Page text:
Claims adjusters and underwriters are both important within the framework of an insurance company. However, their roles and the type of work that they do are quite different with regard to involvement with the insurance process and interaction with insured policyholders.
Type of Work
Simply describing the type of work claims adjusters and underwriters perform for insurance companies demonstrates major differences. Underwriters review application materials for an insurance policy, determine the risks associated with offering an individual or business policy, and prepare the terms and conditions of the insurance policy. Adjusters investigate claims by policyholders to review the basis of a claim, negotiate settlements with policyholders and authorize payments when applicable.
The timing of the involvement of the adjuster and underwriter in the insurance policy also denotes a significant difference. Insurance underwriters are involved before a policy is purchased and in place. They decide whether the provider will even issue a policy and under what terms. Claims adjusters, on the contrary, only enter the picture when you have insurance in place and are in need of a claim resolution.
One way to characterize insurance is a process of risk transfer from the policyholder to the insurer. Underwriters and adjusters have different roles with regard to the insurer's risk management. Underwriters typically use various data and metrics to consider the risks in offering a policy and what rates justify issuance. Adjusters more often deal with the payout side of insurance and have to weigh the risks of paying out too much on settlements and alienating customers.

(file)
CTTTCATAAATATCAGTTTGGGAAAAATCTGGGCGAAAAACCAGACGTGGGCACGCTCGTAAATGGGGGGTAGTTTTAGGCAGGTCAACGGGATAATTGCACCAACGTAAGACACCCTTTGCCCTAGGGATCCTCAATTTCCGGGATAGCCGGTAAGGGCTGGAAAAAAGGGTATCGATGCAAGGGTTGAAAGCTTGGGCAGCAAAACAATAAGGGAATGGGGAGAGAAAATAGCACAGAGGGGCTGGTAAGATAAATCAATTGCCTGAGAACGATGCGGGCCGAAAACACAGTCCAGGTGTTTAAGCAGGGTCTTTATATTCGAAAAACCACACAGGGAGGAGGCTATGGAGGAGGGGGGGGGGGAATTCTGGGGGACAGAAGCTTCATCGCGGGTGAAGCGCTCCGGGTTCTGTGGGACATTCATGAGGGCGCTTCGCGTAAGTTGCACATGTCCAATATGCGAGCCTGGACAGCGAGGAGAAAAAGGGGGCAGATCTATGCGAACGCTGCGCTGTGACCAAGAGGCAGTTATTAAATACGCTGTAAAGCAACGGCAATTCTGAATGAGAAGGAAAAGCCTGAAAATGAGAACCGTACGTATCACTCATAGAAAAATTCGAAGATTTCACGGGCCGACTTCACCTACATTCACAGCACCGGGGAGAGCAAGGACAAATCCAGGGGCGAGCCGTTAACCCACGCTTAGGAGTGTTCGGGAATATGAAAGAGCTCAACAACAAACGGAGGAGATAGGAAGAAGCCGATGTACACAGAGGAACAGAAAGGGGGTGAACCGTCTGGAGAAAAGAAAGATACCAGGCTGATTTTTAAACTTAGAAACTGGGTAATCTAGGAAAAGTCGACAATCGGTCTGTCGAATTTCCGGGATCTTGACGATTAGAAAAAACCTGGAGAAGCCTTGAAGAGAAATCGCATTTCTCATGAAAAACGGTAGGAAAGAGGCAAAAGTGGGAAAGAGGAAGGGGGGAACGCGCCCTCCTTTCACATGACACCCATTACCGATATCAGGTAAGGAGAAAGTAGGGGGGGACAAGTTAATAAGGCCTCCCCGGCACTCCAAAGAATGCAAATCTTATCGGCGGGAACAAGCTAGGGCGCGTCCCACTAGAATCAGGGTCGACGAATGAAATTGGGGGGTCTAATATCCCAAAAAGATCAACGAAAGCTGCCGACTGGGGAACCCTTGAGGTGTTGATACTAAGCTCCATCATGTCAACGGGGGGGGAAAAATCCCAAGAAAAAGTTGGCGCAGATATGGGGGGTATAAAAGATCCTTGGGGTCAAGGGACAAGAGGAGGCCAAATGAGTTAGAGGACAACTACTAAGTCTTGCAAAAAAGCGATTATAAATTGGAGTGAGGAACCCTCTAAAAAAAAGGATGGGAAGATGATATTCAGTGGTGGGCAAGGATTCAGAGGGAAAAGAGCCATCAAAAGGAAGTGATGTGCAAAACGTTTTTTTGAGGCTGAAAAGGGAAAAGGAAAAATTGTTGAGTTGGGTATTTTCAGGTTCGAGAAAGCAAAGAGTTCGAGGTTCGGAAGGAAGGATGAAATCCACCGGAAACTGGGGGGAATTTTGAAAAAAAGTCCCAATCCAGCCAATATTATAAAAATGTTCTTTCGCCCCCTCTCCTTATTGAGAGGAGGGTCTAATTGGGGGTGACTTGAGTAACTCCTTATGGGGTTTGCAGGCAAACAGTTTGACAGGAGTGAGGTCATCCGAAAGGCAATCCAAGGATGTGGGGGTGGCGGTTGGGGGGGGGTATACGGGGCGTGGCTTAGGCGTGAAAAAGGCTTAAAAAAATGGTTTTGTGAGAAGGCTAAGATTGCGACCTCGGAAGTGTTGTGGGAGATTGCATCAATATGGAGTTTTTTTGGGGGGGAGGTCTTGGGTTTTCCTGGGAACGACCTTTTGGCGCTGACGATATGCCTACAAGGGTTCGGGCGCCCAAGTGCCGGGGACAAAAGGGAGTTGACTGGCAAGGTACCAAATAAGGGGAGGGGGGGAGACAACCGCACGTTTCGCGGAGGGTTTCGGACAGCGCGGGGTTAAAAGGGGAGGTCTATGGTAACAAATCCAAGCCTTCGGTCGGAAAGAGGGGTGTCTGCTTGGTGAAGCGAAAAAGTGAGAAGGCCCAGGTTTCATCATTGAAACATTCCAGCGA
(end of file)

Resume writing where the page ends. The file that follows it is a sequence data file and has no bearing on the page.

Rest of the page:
Insurance is an intangible service-driven industry. Customers buy insurance to avoid major financial devastation from a covered event. Underwriters and adjusters each have customer service responsibilities, but in distinct ways. Underwriters perform a more subtle, up front and behind the scenes type of service by reviewing applications for coverage and putting together policies. Adjusters have more direct customer service responsibilities, especially in the early 21st century where retaining customers is critical to long-term viability. Adjusters need to communicate consistently with customers during a claim and accurately process claims and payouts.
Neil Kokemuller has been an active business, finance and education writer and content media website developer since 2007. He has been a college marketing professor since 2004. Kokemuller has additional professional experience in marketing, retail and small business. He holds a Master of Business Administration from Iowa State University.